During the 10th ISFLC, as I was no longer president of SFL, I only delivered one talk on the main stage: to present SFL's Alumnus of the Year Award to Dr. Tom G. Palmer. It may have been short, but I consider it one of the most meaningful speeches I have had the honor of delivering.
Over the years, the Alumnus of the Year Award has been given out to some notable individuals. They have all been an inspiration to young libertarians in some way. But this year’s Alumnus of the Year is someone who has played an important role in the lives of more young libertarians than anyone will ever know.
Students today can communicate with hundreds of activists by sending mass-emails that take ten minutes to write and send. When he was a student, he would take rolls of quarters to the pay phone at the end of his dormitory hallway and monopolize that prized tool for hours on end just to reach a handful of other libertarian students and check in on how they were doing.
This individual is the embodiment of the phrase, “a gentleman and a scholar.” There is no person who carries him or herself with greater poise or generosity. He did not go down the traditional academic route after receiving his DPhil from Oxford in philosophy, but he has written more books and articles than I can count, including editing and contributing to all 5 of SFL’s books from The Morality of Capitalism to Why Liberty. What’s more, he is an activist, putting his own safety on the line for the sake of others, exemplified by his experience smuggling copies of the Declaration of Independence into Russia at the height of the Cold War.
Nine and a half years ago, when we were organizing the first Students For Liberty Conference, he saw the potential in this movement long before we would. When we turned that conference into a nonprofit organization, he helped raise money, secure speakers, and advise us at every step. When SFL went international, he began recruiting new leaders for us in country after country visited. Since then, he has been SFL’s strongest advocate.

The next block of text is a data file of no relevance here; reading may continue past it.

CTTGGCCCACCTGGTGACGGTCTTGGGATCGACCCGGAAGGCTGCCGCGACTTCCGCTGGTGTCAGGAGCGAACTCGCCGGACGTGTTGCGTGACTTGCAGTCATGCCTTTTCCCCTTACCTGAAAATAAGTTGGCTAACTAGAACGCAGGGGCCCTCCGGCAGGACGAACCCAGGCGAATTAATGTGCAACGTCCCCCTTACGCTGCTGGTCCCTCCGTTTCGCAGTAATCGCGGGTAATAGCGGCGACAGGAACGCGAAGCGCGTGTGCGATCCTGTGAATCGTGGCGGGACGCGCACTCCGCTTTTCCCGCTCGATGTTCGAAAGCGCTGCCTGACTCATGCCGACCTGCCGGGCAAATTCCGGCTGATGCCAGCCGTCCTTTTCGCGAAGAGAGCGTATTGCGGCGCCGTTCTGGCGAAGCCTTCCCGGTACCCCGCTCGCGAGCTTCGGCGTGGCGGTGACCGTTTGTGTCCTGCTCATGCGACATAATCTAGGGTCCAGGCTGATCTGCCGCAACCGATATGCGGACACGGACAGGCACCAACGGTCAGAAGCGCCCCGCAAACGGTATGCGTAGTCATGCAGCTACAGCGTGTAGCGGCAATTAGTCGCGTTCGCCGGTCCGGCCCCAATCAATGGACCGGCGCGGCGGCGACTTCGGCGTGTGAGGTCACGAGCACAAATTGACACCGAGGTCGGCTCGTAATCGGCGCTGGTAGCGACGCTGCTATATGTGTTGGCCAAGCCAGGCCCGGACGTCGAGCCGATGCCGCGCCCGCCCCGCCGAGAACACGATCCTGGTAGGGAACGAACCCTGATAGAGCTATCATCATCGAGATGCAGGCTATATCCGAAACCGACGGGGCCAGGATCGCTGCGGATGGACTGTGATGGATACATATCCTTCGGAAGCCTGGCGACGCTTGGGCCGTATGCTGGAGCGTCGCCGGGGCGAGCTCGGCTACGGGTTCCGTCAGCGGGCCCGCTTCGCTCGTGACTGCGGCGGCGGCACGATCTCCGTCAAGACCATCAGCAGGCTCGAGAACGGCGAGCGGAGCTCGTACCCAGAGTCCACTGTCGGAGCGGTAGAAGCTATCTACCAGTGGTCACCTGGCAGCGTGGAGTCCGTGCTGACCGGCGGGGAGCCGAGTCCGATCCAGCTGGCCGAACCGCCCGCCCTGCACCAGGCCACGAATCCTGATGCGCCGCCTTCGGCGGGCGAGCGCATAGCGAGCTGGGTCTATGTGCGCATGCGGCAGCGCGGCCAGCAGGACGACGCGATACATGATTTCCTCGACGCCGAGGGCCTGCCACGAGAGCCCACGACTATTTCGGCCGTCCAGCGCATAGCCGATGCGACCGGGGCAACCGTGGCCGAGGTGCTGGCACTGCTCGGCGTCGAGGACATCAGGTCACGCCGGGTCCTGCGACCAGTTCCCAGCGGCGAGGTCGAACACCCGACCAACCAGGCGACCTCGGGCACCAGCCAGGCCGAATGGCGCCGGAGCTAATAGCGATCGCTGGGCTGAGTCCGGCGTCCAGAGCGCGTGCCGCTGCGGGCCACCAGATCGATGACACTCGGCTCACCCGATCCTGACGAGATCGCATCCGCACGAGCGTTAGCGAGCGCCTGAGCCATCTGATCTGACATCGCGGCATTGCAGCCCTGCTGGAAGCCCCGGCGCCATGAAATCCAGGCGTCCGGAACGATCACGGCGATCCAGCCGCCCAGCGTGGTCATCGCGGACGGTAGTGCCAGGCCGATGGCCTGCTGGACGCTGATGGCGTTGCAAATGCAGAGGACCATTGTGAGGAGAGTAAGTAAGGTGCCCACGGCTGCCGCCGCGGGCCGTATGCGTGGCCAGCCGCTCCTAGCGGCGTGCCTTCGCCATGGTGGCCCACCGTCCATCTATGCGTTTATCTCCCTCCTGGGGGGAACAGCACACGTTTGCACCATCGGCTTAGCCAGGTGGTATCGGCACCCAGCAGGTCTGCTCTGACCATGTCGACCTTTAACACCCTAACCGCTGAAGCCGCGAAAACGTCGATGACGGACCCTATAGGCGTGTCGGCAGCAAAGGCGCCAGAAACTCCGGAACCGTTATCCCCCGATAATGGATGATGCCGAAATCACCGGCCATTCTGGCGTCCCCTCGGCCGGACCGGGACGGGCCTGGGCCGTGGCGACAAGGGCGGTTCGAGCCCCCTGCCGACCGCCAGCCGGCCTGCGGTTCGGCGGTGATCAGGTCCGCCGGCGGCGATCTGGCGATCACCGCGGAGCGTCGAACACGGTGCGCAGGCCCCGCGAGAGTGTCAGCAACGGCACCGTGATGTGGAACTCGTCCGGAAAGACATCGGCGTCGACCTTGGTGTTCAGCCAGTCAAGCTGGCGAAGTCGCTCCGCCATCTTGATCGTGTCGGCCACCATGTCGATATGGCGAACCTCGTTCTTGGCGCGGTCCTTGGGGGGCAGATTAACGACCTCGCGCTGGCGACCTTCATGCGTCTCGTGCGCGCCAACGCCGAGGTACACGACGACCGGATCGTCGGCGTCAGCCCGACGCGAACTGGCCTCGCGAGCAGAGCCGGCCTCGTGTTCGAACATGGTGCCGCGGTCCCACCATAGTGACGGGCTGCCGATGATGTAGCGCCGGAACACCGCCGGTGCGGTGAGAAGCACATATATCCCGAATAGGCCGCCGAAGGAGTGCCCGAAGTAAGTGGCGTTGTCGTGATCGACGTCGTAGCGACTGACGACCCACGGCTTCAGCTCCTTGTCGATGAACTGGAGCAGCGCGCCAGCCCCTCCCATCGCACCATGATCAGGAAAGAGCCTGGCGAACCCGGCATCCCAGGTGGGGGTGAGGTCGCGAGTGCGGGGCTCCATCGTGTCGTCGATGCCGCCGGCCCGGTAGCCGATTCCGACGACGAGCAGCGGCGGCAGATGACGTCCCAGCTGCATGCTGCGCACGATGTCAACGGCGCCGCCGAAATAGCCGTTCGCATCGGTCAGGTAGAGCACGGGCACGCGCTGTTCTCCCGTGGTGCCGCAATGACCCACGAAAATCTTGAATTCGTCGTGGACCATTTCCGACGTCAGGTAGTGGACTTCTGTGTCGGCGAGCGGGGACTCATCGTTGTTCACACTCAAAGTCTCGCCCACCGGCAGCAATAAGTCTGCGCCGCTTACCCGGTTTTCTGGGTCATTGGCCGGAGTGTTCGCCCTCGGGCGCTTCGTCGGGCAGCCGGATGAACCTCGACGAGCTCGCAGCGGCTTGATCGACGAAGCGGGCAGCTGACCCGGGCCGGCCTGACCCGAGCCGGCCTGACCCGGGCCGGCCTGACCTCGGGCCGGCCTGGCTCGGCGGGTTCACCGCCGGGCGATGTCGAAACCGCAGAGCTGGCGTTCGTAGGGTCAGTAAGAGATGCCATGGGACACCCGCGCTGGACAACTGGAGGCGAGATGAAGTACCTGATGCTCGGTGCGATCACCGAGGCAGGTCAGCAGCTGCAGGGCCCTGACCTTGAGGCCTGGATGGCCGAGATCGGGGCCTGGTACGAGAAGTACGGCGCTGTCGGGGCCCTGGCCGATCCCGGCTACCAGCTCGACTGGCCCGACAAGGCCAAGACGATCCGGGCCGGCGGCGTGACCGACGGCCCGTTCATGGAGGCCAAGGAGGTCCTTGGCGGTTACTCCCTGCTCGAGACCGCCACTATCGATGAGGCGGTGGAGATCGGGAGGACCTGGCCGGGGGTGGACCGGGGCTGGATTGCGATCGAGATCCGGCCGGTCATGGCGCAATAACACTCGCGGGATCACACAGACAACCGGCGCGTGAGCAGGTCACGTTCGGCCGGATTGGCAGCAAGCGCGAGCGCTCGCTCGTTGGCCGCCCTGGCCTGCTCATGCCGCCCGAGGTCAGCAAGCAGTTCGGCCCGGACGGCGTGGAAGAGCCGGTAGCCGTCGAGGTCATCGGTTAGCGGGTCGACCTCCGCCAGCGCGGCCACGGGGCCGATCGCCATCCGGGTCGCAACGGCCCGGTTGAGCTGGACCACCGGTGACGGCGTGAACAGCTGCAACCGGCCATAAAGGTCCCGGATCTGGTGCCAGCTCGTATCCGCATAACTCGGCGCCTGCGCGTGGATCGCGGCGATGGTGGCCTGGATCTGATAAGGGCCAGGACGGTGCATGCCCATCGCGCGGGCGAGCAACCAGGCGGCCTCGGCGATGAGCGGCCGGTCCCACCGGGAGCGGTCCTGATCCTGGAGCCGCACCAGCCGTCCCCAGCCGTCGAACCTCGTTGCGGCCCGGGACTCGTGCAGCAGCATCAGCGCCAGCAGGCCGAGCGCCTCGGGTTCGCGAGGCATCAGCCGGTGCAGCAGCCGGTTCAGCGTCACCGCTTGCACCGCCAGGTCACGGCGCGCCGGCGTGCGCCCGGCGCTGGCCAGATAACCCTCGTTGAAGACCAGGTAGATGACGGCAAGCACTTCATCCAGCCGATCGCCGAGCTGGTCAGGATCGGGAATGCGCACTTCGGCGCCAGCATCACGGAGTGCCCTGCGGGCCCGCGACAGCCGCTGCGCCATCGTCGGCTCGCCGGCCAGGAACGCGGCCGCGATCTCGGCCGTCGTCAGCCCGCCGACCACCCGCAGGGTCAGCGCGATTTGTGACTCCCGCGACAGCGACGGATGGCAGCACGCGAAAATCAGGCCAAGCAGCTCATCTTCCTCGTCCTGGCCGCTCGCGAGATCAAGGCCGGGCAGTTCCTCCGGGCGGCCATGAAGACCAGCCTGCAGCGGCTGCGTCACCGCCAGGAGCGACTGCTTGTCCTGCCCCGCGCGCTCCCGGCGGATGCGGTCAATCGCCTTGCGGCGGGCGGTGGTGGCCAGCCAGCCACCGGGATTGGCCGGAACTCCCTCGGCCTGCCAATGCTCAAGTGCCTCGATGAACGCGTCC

There is no greater role model that young libertarians today should strive to emulate.
Ladies and gentlemen, the 2017 Alumnus of the Year, the Atlas Network's George M. Yeager Chair for Advancing Liberty and Executive Vice President for International Programs, Dr. Tom Palmer.
The 10th Annual International Students For Liberty Conference (ISFLC) took place this past weekend, in Washington, DC. The entire weekend, I was filled with a mixture of a joy so strong that it made my eyes mist up, pride at seeing the strength of the student movement for liberty today, and optimism for building a freer future. Only a handful of individuals have been to all 10 ISFLCs. As a former organizer of the event and now participant, I want to document the tribulations, the successes, and the growth of the ISFLC over 10 years.
At the 1st ISFLC in 2008, we organizers woke up at 6:30am to a phone call from a Wake Forest student asking if the conference was canceled because of the blizzard that hit NYC the night before. Four hours and hundreds of phone calls later, every student, sponsor, and speaker new we were going forward no matter what. Students in CA whose flights were canceled, took new flights to DC, a train to New Jersey, then a bus to NYC just to make the event. In the end, 100 attendees made it. After an incredible weekend with students coming up to us to ask, how they could help next year, we announced during the closing remarks that we would turn the conference into a nonprofit organization with year-round resources to support students dedicated to liberty.
The 2nd ISFLC (2009) drew 153 attendees, the growth proving not only that the conference had a future, but the student movement for liberty did as well. This was when SFL introduced the annual Awards, to connect past, present, and future student activism together through the recognition it deserves.